New Challenges and New Opportunity

Everett Johnson

The approach of a new year means many things for fishermen. The middle of the Texas winter means hardcore speckled trout aficionados will be bundling in all their gear to impersonate the Michelin Man and seek a lifetime fish. I'll be there, numb fingers and nose, fishing hard and hoping. If hard work and suffering heighten the trophy experience; we should have all the right ingredients working for us.

The excitement and merriment of boat and fishing shows are always a highlight, if for no other reason than checking out what's new from boat and tackle manufacturers and reuniting with friends we seem only to catch up with in these venues.

Offshore enthusiasts will be busy with maintenance chores they put off during warmer months and anxiously checking long range forecasts in hope of dashing out for a quickie state water red snapper run.

Kayakers will enjoy the solitude they dream of all year while prowling the flats for voracious winter reds. Finding eager schools that can number in the hundreds and having them all to oneself is definitely one of the benefits of braving the elements. If I am ever to learn fly-fishing it will likely be in such a target-rich scenario where almost every presentation can draw a strike.

Last year had everybody buzzing about the probability of a severe freeze descending upon coastal Texas. Seems lots of folks believe freezes follow hurricanes and Ol' Ike certainly was a dandy. But if you ask me, I am more worried this year. After all the weather extremes of 2009 I shudder to think this could be the year. January has a bad reputation for this so keep your fingers crossed. We had snow last Friday here in Seadrift which is a very rare event and the mercury fell to 25-degrees after the skies cleared. This was a record-setter for the date and I hope not to see any other records toppled in the next couple of months. Our mid-coast seatrout fishery could hardly stand such a devastating blow. After being blessed with twenty mild winters, I know it's asking for a lot, but I'm praying for several more to aid the rebound of this fishery.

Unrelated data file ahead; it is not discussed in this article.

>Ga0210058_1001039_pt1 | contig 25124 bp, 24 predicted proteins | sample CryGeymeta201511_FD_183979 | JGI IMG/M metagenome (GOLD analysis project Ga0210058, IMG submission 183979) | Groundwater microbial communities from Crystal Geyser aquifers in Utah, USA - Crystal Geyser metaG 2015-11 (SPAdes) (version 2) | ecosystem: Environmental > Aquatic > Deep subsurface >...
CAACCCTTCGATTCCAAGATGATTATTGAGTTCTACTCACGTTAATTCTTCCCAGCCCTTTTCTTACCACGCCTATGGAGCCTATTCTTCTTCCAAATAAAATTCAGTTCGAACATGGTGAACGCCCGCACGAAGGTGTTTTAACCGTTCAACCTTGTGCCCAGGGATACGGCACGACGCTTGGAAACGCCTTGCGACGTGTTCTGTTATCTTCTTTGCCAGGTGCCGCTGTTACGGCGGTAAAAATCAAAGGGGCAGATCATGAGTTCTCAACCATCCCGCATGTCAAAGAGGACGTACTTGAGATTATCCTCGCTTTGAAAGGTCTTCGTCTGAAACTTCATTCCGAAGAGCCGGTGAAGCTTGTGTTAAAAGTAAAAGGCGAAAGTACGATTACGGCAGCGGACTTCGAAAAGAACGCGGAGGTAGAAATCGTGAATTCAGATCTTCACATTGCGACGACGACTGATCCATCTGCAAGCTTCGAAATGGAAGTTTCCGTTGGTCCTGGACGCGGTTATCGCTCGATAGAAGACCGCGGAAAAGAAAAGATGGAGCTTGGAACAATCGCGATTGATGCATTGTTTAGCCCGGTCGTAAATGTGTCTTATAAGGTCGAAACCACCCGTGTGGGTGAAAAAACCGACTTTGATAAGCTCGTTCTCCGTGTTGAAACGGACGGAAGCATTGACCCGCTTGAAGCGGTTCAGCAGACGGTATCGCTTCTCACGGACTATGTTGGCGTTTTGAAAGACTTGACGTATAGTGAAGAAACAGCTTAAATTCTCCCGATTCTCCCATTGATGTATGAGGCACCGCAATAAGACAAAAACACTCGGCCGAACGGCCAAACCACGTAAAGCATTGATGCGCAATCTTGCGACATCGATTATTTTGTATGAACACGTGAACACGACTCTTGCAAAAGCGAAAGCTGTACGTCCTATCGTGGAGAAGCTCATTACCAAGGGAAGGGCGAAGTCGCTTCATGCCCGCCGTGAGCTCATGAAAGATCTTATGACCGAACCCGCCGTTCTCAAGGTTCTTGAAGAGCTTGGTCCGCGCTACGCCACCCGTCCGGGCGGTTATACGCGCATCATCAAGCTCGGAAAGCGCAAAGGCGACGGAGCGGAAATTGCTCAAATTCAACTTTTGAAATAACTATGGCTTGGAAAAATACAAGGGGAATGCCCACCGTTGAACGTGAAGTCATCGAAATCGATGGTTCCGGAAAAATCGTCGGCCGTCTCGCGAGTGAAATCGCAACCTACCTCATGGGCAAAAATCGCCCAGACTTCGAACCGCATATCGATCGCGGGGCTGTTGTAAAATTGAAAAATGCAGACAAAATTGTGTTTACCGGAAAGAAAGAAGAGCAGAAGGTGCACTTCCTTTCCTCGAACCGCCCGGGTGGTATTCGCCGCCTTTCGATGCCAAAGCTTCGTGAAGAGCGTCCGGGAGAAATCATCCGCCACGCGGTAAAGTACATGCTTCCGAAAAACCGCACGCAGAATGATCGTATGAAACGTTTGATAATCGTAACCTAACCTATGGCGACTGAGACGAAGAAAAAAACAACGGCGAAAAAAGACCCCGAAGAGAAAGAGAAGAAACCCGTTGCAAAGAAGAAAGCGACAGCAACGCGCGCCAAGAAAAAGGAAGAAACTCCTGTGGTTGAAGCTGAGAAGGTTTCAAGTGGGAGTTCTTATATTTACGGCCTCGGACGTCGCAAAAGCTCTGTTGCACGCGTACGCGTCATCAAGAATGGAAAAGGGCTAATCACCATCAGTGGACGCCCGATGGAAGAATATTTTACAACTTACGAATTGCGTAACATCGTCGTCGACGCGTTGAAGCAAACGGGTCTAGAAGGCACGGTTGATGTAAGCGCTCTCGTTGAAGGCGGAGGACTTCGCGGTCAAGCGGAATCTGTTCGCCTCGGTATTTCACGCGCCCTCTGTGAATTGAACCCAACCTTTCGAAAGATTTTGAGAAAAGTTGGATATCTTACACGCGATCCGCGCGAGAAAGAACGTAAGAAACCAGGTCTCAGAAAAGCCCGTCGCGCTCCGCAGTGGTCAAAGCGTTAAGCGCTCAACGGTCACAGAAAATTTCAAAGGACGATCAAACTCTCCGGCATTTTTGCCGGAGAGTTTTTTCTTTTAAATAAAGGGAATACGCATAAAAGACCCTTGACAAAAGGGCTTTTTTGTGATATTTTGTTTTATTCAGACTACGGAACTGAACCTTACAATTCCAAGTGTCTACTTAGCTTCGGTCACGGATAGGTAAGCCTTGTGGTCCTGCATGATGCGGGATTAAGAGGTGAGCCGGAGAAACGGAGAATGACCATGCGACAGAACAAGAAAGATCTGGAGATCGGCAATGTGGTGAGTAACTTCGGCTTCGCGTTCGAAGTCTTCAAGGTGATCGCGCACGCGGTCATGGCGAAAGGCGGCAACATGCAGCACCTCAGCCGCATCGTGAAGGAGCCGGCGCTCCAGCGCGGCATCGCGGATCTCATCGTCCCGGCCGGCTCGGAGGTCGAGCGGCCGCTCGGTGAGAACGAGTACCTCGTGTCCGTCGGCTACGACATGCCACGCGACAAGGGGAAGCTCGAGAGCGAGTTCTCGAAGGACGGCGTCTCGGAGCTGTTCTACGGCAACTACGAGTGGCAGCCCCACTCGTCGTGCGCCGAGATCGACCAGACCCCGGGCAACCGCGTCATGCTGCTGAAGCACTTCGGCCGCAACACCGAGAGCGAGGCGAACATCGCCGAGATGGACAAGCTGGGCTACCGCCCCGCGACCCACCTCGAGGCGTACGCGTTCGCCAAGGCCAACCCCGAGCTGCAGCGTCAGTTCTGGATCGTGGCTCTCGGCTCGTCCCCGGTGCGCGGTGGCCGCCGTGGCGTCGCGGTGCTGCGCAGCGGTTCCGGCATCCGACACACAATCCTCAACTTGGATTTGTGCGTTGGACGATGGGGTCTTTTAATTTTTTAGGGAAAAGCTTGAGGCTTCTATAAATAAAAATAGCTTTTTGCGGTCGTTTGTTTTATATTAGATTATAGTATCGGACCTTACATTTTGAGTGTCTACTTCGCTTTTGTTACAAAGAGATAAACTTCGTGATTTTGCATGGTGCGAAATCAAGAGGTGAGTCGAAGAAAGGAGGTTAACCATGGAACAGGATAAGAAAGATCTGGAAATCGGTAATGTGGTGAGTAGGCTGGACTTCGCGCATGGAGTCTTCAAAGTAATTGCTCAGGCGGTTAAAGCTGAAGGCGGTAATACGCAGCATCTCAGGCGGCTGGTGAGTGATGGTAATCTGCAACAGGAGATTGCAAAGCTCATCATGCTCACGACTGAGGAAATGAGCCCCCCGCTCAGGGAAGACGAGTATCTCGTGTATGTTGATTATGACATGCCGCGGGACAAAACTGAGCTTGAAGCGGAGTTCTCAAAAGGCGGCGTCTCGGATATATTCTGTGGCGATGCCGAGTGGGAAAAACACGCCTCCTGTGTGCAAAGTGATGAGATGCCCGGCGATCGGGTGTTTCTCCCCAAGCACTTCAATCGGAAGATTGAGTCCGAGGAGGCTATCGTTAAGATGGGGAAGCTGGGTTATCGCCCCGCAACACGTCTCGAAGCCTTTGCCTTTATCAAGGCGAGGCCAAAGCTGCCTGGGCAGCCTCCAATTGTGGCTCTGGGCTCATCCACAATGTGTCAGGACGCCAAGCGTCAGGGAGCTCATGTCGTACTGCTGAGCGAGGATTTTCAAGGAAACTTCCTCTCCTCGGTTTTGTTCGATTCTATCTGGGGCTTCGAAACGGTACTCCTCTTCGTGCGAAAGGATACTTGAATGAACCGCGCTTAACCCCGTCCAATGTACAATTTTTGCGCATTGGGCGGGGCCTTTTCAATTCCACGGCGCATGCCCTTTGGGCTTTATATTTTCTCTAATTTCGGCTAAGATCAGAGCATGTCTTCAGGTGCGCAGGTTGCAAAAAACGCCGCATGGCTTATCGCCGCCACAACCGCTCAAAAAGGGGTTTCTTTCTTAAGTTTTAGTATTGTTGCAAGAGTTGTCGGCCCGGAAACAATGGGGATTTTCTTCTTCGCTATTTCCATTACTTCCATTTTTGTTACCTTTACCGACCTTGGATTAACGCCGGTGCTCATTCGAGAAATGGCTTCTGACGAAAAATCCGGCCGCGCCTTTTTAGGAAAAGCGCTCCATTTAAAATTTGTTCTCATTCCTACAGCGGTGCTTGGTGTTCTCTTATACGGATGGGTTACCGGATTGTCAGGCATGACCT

The new year always brings hope of greater economic fortune and we could certainly use a lift right about now. If the economic forecasts and politicians can be believed, we have seen the worst. I'm holding this right alongside my dream that everybody will catch a ten pound trout this winter. But if we can't have both, I'll accept the economic recovery and we can all get our big fish next year. I've been waiting fifty-seven years for that trout so another year will just make it that much more special. We need the economic boost right now, though.

From a personal perspective, 2010 is going to be a very busy year. I have been appointed to TPWD's Coastal Resource Advisory Committee and will also begin serving as a representative of recreational fishing interests in the effort Texas Commission on Environmental Quality has named the Basin and Bay Stakeholders Environmental Flows Committee. Reserving river flow in the interest of promoting sustainability of our bays and estuaries is a new chapter in Texas water resource management and one that all coastal fishermen should become involved in. I feel truly honored in these appointments and am excited to become involved in both as each has very significant potential to shape the future of coastal fisheries and recreational angling in Texas. I pray that I can live up to the expectation of all the fine folks who recommended my appointments. Our resources and angling traditions deserve our finest stewardship to insure they are passed to future generations in better shape than we received them.

Happy New Year!